Pacific Golden-Plover Pluvialis fulva Scientific name definitions
Version: 1.1 — Published April 15, 2021
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Closely related to American Golden-Plover, with which formerly considered conspecific.
Variation is slight across the species’ range, but birds that breed in Siberia tend to have shorter wings than birds that breed in western Alaska (see Measurements). Geographic variation in wing length, molt, and migration suggests that the Alaskan and Siberian breeding populations be distinguished as different subspecies 72.
No subspecies are known. Based on differences in morphometrics, wing molt, and migratory routes, Jukema et al. (41) suggested that Pacific Golden-Plovers comprise 2 subspecies, one breeding in Siberia, the other in Alaska.
The family Charadriidae, the plovers and lapwings, is well supported and is one of the core groups in the shorebird (Charadriiformes) radiation. Within Charadriidae, the genus Pluvialis is also well defined (73): it consists of 4 species worldwide, each broadly similar in shape, size, and general plumage pattern (see Identification), although Pluvialis squatarola (the Black-bellied Plover, or “Grey Plover” in Europe) differs from the 3 golden-plovers, Pluvialis dominica (the American Golden-Plover), Pluvialis fulva (the Pacific Golden-Plover), and Pluvialis apricaria (the European Golden-Plover) in having a vestigial hind toe. The 4 species have been compared and contrasted in terms of downy plumages (74), osteology (75, 76, 77), allozymes (78, 79, 80), DNA–DNA hybridization (81), and vocalizations (82). Relationships within the Charadriidae are less clear, and it may be that Pluvialis is rather distantly related to Vanellus (lapwings) and Charadrius (shore plovers) (83, 84), the 2 most speciose genera in the family.
Pluvialis fulva and Pluvialis dominica were long considered to be conspecific, and were treated collectively under the English name, the Lesser Golden-Plover. Following initial arguments for a split (15), subsequent evidence indicated “clear and consistent differences in breeding vocalizations and nesting habitat, and strict assortative mating in areas of sympatry in western Alaska” (85). Speciation of Pluvialis fulva and Pluvialis dominica probably occurred about 1.8 million years ago (86) in refugia associated with Pleistocene glaciation. A plausible evolutionary scenario for the origins of these taxa, plus Pluvialis apricaria, proposed that the fledgling taxa were initially isolated during a warm interglacial within cold tundra refugia of northern Greenland–Ellesmere Island (Pluvialis apricaria) and highlands on either side of the Bering Strait (Pluvialis fulva and Pluvialis dominica) (87). The 3 incipient species remained isolated during the last glacial maximum in tundra refugia of Europe–western Russia (Pluvialis apricaria), Beringia (Pluvialis fulva), and northeastern North America (P. dominica). Subsequent colonization of western Alaska by Pluvialis fulva likely came from the Chukotsk Peninsula, with Pluvialis dominica colonizing from the opposite direction (88). Different “requirements of migration and winter range” that yielded selective pressures against hybrids may have driven speciation of the 2 North American species (15).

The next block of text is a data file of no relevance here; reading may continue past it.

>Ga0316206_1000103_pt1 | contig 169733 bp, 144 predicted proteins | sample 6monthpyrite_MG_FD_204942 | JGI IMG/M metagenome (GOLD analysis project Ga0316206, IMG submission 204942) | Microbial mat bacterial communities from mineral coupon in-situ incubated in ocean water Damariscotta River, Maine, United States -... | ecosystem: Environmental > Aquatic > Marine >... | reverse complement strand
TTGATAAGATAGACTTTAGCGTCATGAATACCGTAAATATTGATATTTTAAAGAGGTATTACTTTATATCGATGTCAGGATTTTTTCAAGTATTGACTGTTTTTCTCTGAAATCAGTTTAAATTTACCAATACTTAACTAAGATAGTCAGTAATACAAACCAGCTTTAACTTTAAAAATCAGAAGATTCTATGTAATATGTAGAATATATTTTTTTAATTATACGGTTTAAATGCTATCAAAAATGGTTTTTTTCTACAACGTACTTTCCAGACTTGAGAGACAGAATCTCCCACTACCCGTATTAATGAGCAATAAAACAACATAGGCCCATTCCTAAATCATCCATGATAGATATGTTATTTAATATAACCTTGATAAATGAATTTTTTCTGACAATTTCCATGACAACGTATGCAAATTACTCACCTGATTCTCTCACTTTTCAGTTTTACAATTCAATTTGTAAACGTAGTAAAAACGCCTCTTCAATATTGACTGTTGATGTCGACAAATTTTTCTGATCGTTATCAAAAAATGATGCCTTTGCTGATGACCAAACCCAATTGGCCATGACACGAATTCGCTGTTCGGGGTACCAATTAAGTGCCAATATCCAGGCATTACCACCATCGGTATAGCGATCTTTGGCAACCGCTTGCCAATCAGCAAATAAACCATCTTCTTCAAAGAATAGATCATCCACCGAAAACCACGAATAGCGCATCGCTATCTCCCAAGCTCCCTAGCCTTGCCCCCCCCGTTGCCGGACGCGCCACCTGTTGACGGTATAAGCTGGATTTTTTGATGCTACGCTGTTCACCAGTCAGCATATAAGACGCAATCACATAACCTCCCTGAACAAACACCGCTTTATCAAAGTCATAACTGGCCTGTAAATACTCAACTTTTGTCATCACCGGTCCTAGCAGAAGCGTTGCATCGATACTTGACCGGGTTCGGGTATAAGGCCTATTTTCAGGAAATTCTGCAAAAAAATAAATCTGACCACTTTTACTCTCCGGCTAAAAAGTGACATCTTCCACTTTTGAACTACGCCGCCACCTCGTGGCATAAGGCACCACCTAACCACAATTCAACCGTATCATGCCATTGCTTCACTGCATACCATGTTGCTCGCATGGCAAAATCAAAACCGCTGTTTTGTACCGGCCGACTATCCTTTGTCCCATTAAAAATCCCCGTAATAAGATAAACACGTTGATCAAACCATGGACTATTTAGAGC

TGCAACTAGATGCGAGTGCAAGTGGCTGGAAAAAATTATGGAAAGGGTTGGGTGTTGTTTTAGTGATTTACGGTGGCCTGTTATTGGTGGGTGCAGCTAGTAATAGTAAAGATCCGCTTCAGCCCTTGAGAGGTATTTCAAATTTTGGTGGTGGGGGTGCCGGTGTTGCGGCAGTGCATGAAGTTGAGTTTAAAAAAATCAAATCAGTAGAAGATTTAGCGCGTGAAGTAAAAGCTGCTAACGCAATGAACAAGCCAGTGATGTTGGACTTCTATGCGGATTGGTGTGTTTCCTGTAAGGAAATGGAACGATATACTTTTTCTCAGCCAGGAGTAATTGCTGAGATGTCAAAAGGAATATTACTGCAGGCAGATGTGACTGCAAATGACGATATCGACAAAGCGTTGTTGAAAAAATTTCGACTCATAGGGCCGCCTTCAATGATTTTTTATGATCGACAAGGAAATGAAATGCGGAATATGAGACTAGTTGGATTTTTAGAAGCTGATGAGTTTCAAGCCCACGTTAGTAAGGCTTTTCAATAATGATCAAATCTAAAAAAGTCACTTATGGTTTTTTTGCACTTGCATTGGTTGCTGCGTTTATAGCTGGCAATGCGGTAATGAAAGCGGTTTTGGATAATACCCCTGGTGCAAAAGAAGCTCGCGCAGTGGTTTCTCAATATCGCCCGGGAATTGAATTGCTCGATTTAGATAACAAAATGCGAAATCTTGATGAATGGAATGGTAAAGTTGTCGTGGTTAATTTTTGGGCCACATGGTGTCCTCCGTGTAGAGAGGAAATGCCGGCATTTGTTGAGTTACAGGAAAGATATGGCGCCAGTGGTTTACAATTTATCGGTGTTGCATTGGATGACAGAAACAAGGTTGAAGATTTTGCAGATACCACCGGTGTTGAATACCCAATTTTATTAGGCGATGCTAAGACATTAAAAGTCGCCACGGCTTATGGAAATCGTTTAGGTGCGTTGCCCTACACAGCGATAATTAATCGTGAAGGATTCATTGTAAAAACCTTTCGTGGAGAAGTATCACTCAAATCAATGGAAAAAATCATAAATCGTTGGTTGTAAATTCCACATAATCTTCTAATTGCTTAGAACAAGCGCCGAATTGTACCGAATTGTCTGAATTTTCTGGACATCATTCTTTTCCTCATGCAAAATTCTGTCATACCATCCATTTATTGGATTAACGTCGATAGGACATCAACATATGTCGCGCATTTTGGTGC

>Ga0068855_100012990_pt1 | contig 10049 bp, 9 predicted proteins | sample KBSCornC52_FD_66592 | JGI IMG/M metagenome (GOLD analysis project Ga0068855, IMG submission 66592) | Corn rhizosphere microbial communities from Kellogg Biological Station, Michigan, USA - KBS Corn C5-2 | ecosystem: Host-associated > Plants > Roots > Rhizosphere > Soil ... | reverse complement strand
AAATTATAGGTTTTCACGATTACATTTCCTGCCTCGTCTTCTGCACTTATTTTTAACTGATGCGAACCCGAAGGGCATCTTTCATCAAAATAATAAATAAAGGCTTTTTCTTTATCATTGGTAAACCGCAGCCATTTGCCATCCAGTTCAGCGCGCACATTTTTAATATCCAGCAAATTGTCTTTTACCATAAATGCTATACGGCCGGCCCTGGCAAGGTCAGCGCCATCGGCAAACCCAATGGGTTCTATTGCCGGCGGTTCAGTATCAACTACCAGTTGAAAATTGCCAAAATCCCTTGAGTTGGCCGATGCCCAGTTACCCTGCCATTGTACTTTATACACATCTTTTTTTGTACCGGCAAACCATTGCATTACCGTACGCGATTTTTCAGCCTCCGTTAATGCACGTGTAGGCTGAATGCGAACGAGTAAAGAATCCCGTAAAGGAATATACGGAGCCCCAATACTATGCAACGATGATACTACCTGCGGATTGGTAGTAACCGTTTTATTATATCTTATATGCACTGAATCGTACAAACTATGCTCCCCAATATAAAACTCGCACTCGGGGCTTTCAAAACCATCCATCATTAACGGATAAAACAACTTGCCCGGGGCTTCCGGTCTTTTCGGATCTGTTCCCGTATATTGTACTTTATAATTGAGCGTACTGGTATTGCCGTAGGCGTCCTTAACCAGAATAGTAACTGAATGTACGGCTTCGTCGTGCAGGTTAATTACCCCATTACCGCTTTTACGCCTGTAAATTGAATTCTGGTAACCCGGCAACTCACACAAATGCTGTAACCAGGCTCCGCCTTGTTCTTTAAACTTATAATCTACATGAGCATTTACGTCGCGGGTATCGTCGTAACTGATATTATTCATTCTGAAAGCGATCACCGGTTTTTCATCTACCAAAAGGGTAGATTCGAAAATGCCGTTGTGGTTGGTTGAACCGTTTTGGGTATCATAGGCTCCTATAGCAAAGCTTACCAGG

Genetic analysis by Withrow and Winker (86) indicated rare occurrence of Pluvialis fulva x Pluvialis dominica hybridization. Other reports suggesting possible Pluvialis fulva x Pluvialis apricaria hybrids (89) are of uncertain validity and may represent individual variation within each species rather than interbreeding.
Note that Charadrius xanthocheilus Wagler, 1827, C. taitensis Lesson, 1828, C. glaucopus Forster, 1844, C. orientialis Temminck and Schlegel, 1845, and C. longipes Schlegel, 1854, are junior synonyms of Pluvialis fulva (Gmelin, 1789).
Little is known concerning the fossil history of the Charadriidae (90). Bones of “Pluvialis sp.” were found in late Pleistocene cave sediments in northeastern Mexico (91). Pacific Golden-Plover fossils ranging from “6,700 ybp (years before present) to much younger” were reported from Oahu, Molokai, and Kauai in the Hawaiian Islands (92). Fossil bones of Pacific Golden-Plover dating to 120,000 ybp found in Pleistocene lake deposit on Oahu represent “oldest available evidence” for trans-Pacific migration in this species (93).